Monday, December 08, 2014

Mantic Terrain - Painted and re-assembled

   Believe it or not, I managed to get most of my Mantic Landing Pad kit painted.  (minus a few parts that I am saving for a different painting experiment)  Hopefully the other parts of the Mantic Battlefront terrain line that +Matt Genuardi is shipping to me will get here soon, so I can try a few of the different wall panels!







Terrain connectors are fun to paint! (and other lies)
The most tedious part of the final painting run was knocking out the connectors.  I chose to paint them all in the Red Oxide color, as it complements both of the colors on the landing pad.  This part of the painting reminded me of that exercise in futility, when you cook a bag of frozen crinkle-cut french fries, and have to try to flip EACH ONE OF THEM halfway through the cooking.  Flipping all of these connectors was just a bit frustrating, and even more so when the paint spray flipped a few of them back onto their freshly painted side!  I haven't painted all of the connectors that come with the kit, in fact a bunch of them are still on the sprue.  I'm very happy to see the large number of them that you get with each kit, as it provides plenty of options and spares for the inevitable broken connector.

Before and afterthe first coat of metallic silver
   For the fans, pylons and stairs I chose to use a basecoat of Rust-Oleum Metallic spray paint.  This worked really well and gave them a nice, even , shiny silver base.  I'll be trying a few different washes on these, since I have 8 pylons and 8 fans.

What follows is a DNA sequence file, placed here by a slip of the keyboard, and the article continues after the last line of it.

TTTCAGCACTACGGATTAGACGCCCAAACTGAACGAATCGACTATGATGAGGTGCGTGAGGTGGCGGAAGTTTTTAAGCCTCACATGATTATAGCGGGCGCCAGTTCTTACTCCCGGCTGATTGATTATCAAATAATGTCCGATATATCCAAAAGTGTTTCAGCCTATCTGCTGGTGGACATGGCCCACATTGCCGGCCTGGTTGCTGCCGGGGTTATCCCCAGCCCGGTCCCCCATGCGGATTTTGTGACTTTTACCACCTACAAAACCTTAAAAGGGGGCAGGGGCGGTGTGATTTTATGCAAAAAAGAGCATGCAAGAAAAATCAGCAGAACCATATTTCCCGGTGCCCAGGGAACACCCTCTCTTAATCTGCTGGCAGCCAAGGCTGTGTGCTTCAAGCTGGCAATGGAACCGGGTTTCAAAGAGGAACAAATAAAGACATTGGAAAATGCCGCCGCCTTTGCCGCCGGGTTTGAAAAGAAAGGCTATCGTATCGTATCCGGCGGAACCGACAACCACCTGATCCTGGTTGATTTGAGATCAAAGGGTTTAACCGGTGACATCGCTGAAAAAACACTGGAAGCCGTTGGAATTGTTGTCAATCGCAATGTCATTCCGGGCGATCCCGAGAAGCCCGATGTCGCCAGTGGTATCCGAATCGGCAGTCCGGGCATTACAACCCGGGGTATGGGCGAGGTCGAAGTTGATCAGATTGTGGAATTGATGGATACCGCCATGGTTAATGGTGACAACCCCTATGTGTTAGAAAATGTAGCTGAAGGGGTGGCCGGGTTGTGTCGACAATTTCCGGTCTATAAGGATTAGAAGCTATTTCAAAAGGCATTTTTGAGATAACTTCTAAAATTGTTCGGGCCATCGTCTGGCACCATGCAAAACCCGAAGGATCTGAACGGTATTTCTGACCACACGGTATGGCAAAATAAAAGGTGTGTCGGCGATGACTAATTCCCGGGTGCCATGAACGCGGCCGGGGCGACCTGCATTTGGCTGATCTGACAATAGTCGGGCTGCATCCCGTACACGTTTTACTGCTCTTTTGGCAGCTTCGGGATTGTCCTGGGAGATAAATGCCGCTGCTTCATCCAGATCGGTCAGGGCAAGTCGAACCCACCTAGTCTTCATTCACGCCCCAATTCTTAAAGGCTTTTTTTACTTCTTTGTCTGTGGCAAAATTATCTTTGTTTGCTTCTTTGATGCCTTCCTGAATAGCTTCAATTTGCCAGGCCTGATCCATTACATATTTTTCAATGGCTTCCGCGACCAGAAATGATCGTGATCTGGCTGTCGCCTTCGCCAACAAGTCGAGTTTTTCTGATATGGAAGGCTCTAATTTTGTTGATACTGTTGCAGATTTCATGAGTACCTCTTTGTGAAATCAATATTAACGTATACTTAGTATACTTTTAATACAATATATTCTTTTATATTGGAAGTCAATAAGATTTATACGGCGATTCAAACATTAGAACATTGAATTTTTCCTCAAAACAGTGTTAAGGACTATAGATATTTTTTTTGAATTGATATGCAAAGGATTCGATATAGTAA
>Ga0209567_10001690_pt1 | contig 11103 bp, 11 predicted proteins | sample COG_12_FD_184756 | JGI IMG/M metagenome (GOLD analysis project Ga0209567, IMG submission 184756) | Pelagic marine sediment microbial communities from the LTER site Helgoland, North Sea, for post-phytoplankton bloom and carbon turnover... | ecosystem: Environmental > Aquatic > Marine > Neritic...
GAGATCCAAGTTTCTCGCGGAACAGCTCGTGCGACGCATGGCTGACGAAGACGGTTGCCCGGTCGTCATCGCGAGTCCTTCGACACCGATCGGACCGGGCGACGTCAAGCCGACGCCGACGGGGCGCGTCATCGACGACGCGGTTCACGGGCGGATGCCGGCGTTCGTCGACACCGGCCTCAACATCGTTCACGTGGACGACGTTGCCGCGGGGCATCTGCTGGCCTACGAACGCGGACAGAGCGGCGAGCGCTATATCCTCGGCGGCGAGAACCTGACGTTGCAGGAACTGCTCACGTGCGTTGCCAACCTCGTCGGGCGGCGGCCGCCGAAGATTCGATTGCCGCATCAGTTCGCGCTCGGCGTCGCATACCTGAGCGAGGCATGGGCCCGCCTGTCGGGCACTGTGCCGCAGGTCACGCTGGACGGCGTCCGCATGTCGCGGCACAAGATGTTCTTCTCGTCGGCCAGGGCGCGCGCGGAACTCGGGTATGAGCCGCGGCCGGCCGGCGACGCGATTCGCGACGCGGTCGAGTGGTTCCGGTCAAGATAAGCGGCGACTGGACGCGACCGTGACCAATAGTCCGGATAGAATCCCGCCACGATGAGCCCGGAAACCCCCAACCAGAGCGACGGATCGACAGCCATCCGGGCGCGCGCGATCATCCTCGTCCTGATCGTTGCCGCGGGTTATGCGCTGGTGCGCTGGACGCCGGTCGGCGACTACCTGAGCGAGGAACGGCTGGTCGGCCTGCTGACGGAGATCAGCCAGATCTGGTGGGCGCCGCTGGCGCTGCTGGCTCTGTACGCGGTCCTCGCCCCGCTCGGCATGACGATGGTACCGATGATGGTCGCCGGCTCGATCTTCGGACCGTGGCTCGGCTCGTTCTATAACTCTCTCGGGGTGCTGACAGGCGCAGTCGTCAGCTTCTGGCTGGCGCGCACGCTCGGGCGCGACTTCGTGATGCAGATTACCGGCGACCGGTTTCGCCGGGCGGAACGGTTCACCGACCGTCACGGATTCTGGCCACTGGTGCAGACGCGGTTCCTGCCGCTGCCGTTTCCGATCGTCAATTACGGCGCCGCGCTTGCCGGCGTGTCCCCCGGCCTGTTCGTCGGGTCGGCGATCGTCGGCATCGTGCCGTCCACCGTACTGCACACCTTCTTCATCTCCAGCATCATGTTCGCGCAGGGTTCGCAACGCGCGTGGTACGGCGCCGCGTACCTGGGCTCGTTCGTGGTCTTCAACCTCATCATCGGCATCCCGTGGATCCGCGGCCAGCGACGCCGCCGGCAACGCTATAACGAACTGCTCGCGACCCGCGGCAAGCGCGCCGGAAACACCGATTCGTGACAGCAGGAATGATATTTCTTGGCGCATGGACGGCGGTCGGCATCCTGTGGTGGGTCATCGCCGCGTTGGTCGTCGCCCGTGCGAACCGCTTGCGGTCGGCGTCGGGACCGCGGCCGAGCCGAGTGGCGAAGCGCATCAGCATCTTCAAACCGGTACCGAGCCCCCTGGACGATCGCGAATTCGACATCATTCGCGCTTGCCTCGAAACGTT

So how did assembly go?  Well, do you remember last time how it took me 30 minutes (or so) to get to the small building with a balcony finished?  This time from start to finish was 15 minutes.  Of course I did have to pull up the previous Mantic Terrain post on my blog to see how I had placed the balcony tiles. Now that the connectors were painted, everything fit a little bit more snug when being clipped together.  Of course with it being my second time through the process, I actually put some thought into the order that I built parts of the structure, and it resulted in a much smoother build.  I still managed to put the stairs in the wrong place, but that really didn't matter

   End result, build up and tear down, none of the walls looked any worse for wear, and the paint on the connectors was intact, other than where I had used a fingernail to push one or two into place.  In hindsight, a pencil eraser or other blunt object would be much better, but I obviously wasn't thinking along those lines!
   One of the connectors did break, with this being only the second time I've assembled part of this kit.  Am I disappointed? No.  There are plenty more available for me to use, and lets be honest, it is worth the risk to me for the flexibility that the kit offers.  So here is how the structure turned out.  There are a LOT more parts to the kit that I didn't use in this build, so maybe I'll have to post a few "useful" buildings that I can whip up over the next few weeks.




I guess I had better get to the washing and weathering phase to give this terrain a little more depth!

OVERALL THOUGHTS

   I really like this terrain from Mantic.  While it doesn't look very gothic, it still has enough of the fortress feel to it, and I have a feeling that nobody will care in the games that I play in our local gaming group.  It is frustrating that I've already broken one connector, but since I have plenty more, I'm not going to dwell on that part of the experience.  We will have to see if my odds with those improve once  I get more of the terrain pieces and start assembling multi-story structures. Having those extra pieces will allow me to have more building blocks pre-assembled, hopefully also reducing the wear and tear on the connectors.

   Let me know what you all think in the comment section below... would you allow this terrain in your local Wh40k games?